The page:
Wednesday, April 01, 2015

Alexander Griboyedov: Two Waltzes; Bulat Okudzhava: Griboyedov in Tsinandali

Alexander Griboyedov was a well-known Russian linguist, officer, composer, poet, playwright, diplomat, and Decembrist sympathizer, born to an aristocratic Muscovite family around the turn of the 19th century (historians dispute the actual date). He was approximately fifteen when he graduated with a master's degree in philology from Moscow University in 1812, after which he served in the military for a few years during the Napoleonic War.

Griboyedov was considered by his contemporaries, including the poet Pushkin and critic Belinsky, as one of the greatest minds of his time. Many of the aphorisms commonly used in the modern Russian lexicon have been lifted from the play he is most known for, Woe from Wit. The play was banned at first by censors, because copies of it were found in many of the Decembrist's homes, and he was considered a sympathizer of the uprising, but it became extremely popular following his demise.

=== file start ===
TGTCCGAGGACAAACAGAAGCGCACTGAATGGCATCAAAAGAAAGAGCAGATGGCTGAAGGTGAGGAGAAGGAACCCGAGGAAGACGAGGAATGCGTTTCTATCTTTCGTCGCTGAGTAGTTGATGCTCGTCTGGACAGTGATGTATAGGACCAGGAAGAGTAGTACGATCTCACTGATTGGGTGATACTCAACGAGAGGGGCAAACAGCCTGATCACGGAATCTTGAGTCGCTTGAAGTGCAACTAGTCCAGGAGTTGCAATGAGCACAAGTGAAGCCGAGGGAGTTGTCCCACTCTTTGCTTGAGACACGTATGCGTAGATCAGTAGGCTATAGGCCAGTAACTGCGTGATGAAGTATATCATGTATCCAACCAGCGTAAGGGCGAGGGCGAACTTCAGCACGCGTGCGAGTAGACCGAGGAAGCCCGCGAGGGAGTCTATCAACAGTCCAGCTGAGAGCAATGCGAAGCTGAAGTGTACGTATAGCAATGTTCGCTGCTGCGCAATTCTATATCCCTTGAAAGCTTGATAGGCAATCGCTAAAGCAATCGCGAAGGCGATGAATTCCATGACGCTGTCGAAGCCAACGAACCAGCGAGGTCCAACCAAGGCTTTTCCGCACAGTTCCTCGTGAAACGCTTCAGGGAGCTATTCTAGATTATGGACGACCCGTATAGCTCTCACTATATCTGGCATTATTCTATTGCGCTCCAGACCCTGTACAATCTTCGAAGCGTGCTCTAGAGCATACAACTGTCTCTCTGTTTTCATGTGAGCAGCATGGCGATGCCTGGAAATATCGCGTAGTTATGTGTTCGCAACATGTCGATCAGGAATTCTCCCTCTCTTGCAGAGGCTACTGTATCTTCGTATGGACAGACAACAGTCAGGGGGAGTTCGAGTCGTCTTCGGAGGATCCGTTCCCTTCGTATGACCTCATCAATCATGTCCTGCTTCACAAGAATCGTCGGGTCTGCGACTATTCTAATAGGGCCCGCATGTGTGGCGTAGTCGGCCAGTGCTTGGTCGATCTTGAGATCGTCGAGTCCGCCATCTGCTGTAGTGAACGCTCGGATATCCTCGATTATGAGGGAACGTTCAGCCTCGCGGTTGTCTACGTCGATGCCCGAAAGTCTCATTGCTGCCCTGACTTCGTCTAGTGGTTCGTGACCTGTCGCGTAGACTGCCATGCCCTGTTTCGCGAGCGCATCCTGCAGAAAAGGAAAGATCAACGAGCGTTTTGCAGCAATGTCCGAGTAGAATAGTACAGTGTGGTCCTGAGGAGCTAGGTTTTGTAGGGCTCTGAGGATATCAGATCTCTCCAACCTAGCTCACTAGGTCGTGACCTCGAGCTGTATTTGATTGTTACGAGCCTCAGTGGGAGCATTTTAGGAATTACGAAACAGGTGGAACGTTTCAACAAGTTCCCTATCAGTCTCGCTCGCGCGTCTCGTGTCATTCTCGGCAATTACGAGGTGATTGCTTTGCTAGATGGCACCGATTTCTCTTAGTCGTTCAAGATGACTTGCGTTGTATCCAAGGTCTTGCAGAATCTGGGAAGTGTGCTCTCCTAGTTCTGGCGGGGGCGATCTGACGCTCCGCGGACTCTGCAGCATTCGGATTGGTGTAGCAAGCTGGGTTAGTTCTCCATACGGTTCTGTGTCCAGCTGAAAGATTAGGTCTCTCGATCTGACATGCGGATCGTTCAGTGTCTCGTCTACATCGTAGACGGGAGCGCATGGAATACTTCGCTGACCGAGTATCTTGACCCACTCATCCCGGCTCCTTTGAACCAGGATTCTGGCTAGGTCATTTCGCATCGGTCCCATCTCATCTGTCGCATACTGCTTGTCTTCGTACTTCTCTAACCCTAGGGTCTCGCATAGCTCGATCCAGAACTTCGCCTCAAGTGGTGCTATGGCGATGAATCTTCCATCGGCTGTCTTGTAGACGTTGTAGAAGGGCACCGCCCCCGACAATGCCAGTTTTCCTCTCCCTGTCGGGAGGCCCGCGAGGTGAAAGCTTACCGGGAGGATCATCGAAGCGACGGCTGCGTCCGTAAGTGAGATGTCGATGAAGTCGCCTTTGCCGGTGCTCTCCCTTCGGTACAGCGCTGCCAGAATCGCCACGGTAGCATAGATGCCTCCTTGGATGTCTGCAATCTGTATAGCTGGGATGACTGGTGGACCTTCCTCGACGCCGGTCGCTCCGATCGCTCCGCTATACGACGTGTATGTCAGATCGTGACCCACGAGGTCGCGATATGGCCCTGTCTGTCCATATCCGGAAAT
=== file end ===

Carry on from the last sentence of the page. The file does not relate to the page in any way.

Khmelita Estate in Smolensk Oblast, where Griboyedov often spent his summers entertaining the elite of Moscow and St. Petersburg and observing their antics. The family manor served as a stage for balls, concerts, and plays.


The composition of music was as important to Griboyedov as his other accomplishments, although only two of his waltzes remain extant, one in A flat major, and another in E minor: